Melina’s Profile

Student
active 3 months, 3 weeks ago
Melina
Academic interests

Human Services-Social Worker

Phone
347.734.8916
Email address

My Courses

LIB 1201 Monday PM – Spring 2019 – Research and Documentation in the Information Age

LIB 1201 Monday PM – Spring 2019 – Research and Documentation in the Information Age

This course explores research and documentation for all media formats including text, images, sound, and multimedia. Students will explore information issues, especially in terms of their relevance today: how information is produced and organized in both traditional and emerging media, how information access is affected by political, economic and cultural factors, and the ethics of information use. Students will also acquire the practical skills of locating information sources in a variety of media and formats, critical evaluation of sources, and documentation and citation of traditional and emerging media and technologies. Students will apply what they learn to create and present research and documentation projects.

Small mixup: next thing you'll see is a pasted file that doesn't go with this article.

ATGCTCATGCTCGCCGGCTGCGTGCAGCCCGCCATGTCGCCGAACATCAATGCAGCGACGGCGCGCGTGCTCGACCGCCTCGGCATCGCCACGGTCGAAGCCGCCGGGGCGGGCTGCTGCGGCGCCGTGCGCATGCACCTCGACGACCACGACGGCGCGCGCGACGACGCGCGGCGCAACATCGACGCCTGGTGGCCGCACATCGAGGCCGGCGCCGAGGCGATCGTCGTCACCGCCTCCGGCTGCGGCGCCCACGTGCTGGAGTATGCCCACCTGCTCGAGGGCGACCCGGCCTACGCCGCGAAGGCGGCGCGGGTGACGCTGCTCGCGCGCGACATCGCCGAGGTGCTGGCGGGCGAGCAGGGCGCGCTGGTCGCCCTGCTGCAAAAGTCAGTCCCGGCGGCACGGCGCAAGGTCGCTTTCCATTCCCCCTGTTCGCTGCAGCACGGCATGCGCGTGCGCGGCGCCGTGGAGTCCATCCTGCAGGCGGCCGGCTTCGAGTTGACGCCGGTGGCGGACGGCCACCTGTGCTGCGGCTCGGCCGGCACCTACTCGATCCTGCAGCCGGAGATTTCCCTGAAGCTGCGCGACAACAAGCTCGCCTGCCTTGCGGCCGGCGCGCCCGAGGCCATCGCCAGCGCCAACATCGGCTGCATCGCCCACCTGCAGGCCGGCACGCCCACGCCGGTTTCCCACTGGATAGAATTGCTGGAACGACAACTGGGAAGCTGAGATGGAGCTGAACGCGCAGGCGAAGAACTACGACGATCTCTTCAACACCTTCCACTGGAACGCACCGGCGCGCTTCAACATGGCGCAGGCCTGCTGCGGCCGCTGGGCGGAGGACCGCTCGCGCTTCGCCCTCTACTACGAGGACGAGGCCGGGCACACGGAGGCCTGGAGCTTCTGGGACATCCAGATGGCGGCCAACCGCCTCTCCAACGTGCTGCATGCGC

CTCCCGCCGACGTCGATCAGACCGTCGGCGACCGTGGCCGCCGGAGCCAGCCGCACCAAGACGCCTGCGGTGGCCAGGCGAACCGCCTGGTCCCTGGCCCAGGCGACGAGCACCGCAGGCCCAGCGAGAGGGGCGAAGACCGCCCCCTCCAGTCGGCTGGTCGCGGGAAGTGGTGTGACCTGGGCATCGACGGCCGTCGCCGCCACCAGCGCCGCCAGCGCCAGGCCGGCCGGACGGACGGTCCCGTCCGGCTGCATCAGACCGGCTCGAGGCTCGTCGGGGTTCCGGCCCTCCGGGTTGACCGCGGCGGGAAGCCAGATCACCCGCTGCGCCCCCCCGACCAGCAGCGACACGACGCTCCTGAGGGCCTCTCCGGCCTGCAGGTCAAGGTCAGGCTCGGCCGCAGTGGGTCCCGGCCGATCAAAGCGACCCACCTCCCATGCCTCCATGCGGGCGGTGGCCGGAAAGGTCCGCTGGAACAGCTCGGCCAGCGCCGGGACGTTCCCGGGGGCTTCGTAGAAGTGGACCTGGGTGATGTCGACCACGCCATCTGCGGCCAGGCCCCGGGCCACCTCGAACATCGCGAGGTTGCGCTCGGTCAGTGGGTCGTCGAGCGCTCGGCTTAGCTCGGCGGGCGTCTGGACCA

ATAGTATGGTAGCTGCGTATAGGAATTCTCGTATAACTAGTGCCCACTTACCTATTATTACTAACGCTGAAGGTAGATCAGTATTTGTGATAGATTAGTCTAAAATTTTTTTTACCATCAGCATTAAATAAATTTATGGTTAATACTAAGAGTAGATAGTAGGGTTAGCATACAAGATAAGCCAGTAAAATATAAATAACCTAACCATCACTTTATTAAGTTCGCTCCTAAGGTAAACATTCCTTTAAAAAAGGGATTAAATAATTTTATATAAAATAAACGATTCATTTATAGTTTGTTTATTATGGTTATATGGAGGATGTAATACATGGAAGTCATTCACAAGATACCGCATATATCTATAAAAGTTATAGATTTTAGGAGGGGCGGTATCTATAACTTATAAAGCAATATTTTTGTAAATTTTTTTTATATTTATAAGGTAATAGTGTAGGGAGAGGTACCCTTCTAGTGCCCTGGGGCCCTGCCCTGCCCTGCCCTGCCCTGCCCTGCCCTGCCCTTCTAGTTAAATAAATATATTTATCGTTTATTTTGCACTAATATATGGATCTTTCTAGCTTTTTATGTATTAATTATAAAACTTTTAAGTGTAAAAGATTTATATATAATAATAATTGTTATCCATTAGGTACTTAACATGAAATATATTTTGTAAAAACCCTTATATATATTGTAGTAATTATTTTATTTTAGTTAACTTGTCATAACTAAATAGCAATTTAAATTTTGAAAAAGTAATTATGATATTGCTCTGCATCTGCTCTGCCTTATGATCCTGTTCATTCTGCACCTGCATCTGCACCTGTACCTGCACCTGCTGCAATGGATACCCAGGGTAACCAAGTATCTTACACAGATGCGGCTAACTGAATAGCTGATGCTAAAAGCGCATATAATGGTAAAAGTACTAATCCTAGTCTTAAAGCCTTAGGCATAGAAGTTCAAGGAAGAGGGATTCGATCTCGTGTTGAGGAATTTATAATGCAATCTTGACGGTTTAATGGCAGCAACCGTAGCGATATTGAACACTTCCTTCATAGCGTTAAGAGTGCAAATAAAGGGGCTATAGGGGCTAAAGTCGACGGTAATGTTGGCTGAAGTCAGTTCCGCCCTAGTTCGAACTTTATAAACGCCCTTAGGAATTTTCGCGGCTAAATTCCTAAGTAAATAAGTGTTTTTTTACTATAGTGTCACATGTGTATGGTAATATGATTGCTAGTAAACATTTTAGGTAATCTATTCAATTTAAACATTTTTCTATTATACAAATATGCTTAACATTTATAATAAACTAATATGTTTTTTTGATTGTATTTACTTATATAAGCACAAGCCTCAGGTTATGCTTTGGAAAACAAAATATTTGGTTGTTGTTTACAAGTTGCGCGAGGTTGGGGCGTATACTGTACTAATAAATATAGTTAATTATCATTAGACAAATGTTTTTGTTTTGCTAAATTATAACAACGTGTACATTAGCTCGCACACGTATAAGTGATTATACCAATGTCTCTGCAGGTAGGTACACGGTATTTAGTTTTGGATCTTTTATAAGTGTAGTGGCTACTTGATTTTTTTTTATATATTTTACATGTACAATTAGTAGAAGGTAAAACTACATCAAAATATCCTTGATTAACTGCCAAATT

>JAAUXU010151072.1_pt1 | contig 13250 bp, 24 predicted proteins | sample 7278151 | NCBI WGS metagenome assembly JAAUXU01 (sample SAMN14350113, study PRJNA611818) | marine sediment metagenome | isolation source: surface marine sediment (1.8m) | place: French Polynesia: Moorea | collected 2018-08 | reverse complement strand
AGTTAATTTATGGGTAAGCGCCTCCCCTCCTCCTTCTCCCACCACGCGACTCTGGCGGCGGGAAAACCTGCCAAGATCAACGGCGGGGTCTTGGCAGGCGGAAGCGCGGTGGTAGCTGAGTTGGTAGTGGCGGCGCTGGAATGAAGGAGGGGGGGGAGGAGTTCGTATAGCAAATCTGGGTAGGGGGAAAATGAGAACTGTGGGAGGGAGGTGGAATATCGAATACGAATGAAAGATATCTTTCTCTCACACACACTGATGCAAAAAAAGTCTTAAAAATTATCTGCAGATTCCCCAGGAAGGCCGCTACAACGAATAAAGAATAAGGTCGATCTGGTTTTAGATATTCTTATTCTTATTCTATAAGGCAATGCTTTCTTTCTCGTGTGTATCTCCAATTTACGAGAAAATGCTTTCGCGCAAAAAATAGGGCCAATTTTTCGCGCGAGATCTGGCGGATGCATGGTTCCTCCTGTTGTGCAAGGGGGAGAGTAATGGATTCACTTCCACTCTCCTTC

Community Mental Health

Community Mental Health

This is professor Shepard’s HUS 1202 Community Mental Health Class.

HEA 3505 Health Issues of Children and Adolescents FALL 2017

HEA 3505 Health Issues of Children and Adolescents FALL 2017

This course will explore the various critical health and safety issues and problems affecting children and adolescents. Areas to be explored will include nutrition, personal hygiene, medical care, first aid and safety, CPR, mental health, HIV and AIDS, sexually transmitted diseases, chronic and communicable diseases, sexuality and birth control.

Eng 092W Dev. Writing, F 14

Eng 092W Dev. Writing, F 14

This site is for both of Prof. Westengard’s ENG 092W sections (D275 and D288). To enter the site, click on “Course Site” on the right side of the screen.

AFR 3000: Black New York

AFR 3000: Black New York

Using history, literature, the arts, politics, and sociology, this interdisciplinary course seeks to trace the Africana presence in New York from the 1600s to the present. This localized course will enable students to examine the varied ways in which people of African descent in the Diaspora have helped to shape the complex identity of New York City over time. Readings, films, music, information literacy sources, and local cultural and research institutions will be used to examine topics, such as slavery, resistance, migration, immigration, labor, Civil Rights, popular culture, gender politics, and gentrification.

My Projects

Food Insecurity

Food Insecurity

Supporting the need for food assistance program for the elderly

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